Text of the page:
Adam Shell and Kim Hjelmgaard, USA TODAY
NEW YORK - The Standard & Poor's 500 stock index on Tuesday broke its three-day slump that kicked off 2014, its longest streak of futility to start a year since 2005.
Traders were encouraged by a drop in the U.S. trade deficit that signals stronger economic growth ahead. The Senate confirmation of Janet Yellen as the next Federal Reserve chief after last night's market close also was viewed as a positive. Yellen is expected to continue the policies that are supportive of financial markets that were put in place by outgoing Fed chief Ben Bernanke, whose appointment ends Jan. 31.
By the close, the S&P 500 had gained 0.6% on the day, settling around 1,838. The Dow Jones industrial average climbed about 106 points, its first triple-digit gain of the new year, or 0.6% to 16,531. The Nasdaq composite index closed up 1% to 4,153.
Investors, however, are also looking ahead to other potentially market-moving news this week, including the release of the Federal Reserve's mid-December meeting minutes on Wednesday, the official kickoff to fourth-earnings earnings season with Alcoa's report Thursday, and a monthly jobs report on Friday that will indicate whether the improvement in employment continued in December.
The trade gap dropped 12.9% in November to $34.3 billion, the Commerce Department said Tuesday. That's not only well below the $39.3 billion deficit in October and the $40 billion Wall Street was expecting, but also the smallest monthly trade deficit since October 2009.
Wall Street started the week with losses. On Monday, the Dow dropped 0.3% to 16,553 the S&P 500 shed a similar amount to 1,826.77 and the Nasdaq composite fell 0.9% to 4,150. The closely watched benchmark S&P 500 index has not suffered a hat trick of losses to kick off a new year was back in 2005.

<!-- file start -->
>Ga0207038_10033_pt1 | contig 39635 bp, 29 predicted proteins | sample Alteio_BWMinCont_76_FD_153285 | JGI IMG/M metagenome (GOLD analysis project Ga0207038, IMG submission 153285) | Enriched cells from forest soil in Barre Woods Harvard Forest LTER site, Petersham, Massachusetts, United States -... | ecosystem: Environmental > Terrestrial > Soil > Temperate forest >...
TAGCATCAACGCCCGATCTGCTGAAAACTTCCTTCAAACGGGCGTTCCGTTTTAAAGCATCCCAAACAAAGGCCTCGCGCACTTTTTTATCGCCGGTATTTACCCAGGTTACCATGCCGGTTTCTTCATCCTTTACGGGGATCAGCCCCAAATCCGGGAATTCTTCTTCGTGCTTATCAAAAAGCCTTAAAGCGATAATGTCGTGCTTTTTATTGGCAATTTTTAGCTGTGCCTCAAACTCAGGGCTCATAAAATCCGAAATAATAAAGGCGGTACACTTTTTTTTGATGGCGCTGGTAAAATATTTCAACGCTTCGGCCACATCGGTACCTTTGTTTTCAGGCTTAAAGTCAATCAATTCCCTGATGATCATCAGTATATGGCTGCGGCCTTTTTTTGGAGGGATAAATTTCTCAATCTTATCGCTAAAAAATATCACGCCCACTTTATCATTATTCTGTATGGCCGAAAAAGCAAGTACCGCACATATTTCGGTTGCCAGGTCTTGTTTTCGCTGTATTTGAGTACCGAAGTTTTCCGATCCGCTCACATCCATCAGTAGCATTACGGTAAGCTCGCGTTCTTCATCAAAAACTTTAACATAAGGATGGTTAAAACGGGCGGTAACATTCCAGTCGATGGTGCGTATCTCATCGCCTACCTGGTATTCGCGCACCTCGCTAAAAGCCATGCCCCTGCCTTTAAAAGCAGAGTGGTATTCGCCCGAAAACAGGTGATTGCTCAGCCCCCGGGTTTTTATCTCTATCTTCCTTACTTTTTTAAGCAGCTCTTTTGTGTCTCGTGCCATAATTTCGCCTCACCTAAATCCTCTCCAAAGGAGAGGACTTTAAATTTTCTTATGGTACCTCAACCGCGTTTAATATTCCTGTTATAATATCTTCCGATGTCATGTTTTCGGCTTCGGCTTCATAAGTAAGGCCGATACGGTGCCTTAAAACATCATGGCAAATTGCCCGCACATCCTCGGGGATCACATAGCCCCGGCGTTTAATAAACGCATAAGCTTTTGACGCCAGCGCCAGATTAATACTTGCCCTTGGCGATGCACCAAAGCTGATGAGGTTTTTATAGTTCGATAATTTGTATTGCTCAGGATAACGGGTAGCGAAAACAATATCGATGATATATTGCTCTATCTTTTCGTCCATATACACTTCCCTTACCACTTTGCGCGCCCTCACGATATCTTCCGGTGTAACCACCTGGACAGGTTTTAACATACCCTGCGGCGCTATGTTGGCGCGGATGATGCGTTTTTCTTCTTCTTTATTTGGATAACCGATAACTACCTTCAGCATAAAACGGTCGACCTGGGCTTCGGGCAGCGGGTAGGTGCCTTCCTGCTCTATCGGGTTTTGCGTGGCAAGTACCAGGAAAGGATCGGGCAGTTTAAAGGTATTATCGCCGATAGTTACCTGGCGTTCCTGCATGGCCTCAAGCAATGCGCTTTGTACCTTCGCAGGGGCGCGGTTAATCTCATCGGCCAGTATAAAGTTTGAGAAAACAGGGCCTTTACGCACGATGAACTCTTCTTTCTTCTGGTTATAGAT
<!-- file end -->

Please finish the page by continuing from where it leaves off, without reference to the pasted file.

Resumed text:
Benchmark oil for February delivery was up 45 cents a barrel to $93.88 in electronic trading on the New York Mercantile Exchange. The contract fell 53 cents to close at $93.43 on Monday.
The yield on the 10-year Treasury note was little changed at 2.96% from Monday.
Stocks have started the new year in lackluster fashion - especially compared with how they closed out 2013 at record highs.
"What we've seen so far this year is most likely just a case of profit taking rather than anything else," said Craig Erlam, market analyst at Alpari. "That said, it has been accompanied by a number of disappointing economic releases, not just in the U.S., but also in other major economies."
In Asia, Japan's Nikkei 225 index fell 0.6% to 15,814.37 while Hong Kong's Hang Seng benchmark added 0.1% to 22,712.78. China's Shanghai composite index rose 0.1% to 2,047.32.
European markets were higher. Britain's FTSE 100 index rose 0.4% to 6,755.45 and Germany's DAX index gained 0.8% to 9,506.20.